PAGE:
5 Things You Might Not Know About the Resident Evil Films
Today marks the release of the fifth movie in the Resident Evil film adaptation series, Resident Evil: Retribution. And recently, I was commissioned to write a book about the various Resident Evil franchises, The Unofficial Resident Evil Trivia Challenge, which was just released this month.
During the process of doing the huge amount of research for the book, I came across lots of little tidbits about the films, video games, adaptations, novels and comic books
Resident Evil was supposed to be a prequel to Resident Evil
When he first wrote the script for the original Resident Evil film, director Paul W. S. Anderson intended for the two storylines to be able to sync up, to some degree, even though the film stories aren’t canonical. Anderson deliberately set the movie before the events of the first game, revealing his version of the underground lab which Chris and Jill eventually find themselves exploring.
Anderson deliberately didn’t want to remake the game stories into films because he was concerned players would be bored seeing what would essentially be a straight port to the movie screen, and he took quite a few liberties with the source material to differentiate. Up through the third film, Resident Evil: Extinction, however, the movies were supposed to be at least something of a parallel, similar storyline to what was presented in the games. Anderson thought that Extinction, the film in which the T-Virus eventually leads to the general destruction of the entire world, was taking the Resident Evil series to its logical conclusion.
The stories diverge pretty distinctly with Resident Evil 4, which took Capcom’s story off in a different direction, and Resident Evil: Afterlife. The latter took the film series away from being similar to the games pretty much at all, other than incorporating some of the same characters and monsters.
Capcom took a few ideas from the movies
Resident Evil is by far the most successful game-to-film franchise going, and it doesn’t exist in a vacuum. Capcom has noticed how well the movies do all over the world, and has taken a few cues from the films just as they have from the games. All of the film elements, even the ones that don’t seem grounded in the game lore or components, are at least inspired by things seen in the games. Faster zombies that appear in Extinction, for example, were drawn from Resident Evil 4 — even though the monsters in RE4 aren’t technically zombies. Anderson felt that the quicker monsters allowed him to speed up the zombies in the film, especially given a rash of “fast zombie” movies that had come out between Resident Evil: Apocalypse and Resident Evil: Extinction.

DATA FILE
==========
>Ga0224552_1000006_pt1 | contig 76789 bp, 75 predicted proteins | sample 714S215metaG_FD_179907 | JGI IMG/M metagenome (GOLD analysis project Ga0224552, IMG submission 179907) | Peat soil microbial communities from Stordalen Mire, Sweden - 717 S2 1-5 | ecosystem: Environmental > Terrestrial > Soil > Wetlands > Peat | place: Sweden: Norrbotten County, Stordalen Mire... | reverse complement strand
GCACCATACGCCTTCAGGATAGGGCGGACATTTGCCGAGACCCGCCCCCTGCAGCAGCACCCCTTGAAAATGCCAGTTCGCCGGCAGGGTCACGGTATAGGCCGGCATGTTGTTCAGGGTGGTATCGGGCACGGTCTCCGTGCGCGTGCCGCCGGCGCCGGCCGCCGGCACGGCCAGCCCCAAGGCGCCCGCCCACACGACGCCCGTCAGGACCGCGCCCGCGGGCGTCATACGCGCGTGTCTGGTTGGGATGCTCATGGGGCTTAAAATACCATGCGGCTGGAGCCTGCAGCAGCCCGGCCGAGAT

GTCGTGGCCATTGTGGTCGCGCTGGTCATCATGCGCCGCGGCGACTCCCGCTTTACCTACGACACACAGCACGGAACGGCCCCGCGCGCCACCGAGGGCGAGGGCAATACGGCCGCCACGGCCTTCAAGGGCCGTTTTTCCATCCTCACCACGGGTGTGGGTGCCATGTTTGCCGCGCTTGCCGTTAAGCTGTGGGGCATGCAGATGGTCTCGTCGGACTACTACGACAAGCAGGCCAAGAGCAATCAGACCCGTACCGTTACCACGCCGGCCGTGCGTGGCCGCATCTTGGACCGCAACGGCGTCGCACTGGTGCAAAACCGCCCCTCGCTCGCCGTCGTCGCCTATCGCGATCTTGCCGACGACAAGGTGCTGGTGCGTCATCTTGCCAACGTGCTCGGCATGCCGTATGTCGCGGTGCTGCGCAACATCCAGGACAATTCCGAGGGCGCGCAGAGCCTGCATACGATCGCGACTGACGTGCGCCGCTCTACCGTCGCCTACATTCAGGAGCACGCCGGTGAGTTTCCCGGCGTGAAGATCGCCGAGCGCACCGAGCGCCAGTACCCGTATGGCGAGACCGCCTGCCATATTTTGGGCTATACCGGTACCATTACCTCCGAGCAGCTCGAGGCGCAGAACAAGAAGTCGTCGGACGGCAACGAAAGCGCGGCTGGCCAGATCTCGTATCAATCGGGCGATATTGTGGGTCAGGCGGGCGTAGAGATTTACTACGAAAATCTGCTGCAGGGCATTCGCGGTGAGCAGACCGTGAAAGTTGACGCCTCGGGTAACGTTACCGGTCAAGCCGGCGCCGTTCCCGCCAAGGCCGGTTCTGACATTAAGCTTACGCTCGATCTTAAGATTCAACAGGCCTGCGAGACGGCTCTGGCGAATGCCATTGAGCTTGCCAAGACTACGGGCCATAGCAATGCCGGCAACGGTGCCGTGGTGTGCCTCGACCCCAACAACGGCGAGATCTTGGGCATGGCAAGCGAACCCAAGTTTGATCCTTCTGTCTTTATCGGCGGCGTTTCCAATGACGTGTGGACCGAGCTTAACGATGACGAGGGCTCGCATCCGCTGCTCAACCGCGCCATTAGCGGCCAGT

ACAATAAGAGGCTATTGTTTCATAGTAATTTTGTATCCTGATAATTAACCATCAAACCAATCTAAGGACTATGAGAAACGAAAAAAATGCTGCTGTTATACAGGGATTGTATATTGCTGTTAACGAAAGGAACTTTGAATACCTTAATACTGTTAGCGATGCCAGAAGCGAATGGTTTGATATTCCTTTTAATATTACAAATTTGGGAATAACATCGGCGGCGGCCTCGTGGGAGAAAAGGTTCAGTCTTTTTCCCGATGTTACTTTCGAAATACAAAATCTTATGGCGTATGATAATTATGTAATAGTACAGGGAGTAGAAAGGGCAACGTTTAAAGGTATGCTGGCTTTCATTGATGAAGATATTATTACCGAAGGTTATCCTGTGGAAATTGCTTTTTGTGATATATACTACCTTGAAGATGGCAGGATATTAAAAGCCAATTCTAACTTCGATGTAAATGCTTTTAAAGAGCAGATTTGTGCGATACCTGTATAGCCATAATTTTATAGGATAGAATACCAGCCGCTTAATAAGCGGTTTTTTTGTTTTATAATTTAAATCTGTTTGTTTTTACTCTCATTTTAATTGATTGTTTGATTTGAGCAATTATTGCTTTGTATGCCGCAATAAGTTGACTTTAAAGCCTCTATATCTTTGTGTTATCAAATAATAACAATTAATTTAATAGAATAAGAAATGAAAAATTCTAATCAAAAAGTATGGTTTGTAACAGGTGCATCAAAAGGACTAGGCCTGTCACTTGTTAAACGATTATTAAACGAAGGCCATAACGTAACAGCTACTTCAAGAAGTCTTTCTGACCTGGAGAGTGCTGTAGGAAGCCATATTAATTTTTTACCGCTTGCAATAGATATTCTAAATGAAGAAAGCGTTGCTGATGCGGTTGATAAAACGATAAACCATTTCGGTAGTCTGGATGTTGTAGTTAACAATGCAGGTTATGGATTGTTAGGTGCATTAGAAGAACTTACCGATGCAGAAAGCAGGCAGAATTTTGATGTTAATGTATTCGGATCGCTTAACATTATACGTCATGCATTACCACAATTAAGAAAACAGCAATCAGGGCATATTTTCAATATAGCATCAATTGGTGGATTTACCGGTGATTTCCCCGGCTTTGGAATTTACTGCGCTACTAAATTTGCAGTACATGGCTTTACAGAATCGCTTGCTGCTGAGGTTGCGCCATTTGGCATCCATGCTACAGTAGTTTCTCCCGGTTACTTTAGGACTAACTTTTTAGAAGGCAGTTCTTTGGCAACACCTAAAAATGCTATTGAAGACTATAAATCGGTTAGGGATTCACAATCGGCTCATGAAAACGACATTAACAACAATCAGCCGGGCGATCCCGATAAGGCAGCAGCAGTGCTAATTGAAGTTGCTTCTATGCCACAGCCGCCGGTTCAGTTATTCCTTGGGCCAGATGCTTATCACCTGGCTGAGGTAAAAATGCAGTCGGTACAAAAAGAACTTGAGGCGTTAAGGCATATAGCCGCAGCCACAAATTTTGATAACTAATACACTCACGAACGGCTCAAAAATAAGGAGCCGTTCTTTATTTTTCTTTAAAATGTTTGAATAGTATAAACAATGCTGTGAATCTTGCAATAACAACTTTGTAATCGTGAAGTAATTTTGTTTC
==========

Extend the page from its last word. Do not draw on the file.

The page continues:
For Capcom’s part, a few game elements have been inspired by things that appeared in the films. Most notable are the Red Queen artificial intelligence and the “laser corridor,” both seen in the first Resident Evil film. The laser grid trap somewhat famously sliced up the members of the Umbrella paramilitary unit sent to investigate the underground lab in the film, wielded by the Red Queen. A version of the laser corridor appears in Resident Evil 4, with Leon Kennedy doing some gymnastics to avoid getting diced by it. The Red Queen shows up in The Umbrella Chronicles and was originally in charge of the Arklay Lab — which is its role in Resident Evil as well. The games don’t include the murderous AI part, though.
Resident Evil was originally “Alice in Zombieland”
The Resident Evil films are primarily about a character called Alice who never appears in the video game series, and the choice of name, as well as a number of other motifs in the first film, were all meant to create a layer of symbolism related to the Lewis Carrol’s Alice’s Adventures in Wonderland.
The motif has a bit of a goofy execution, but comes up a number of times in the original film. For example, the characters open a door hidden behind a mirror in order to access the underground lab known as The Hive – they literally go “through the looking glass.” Several characters were arranged in shots in order to invoke elements from the story: in one scene, for example, the character of Matt is perched above the others in order to invoke Alice’s meeting with the caterpillar. Other characters played different roles from the story, such as the White Rabbit, Tweedle Dum and Tweedle Dee, and the Red Queen.
While this might have made for an interesting take on a zombie story, the motif was abandoned midway through shooting because it didn’t seem to be playing very well, and the final film includes a number of these elements that don’t really sync up together. The motif was referenced later, in Resident Evil: Extinction, with the addition of another Umbrella AI character called the White Queen.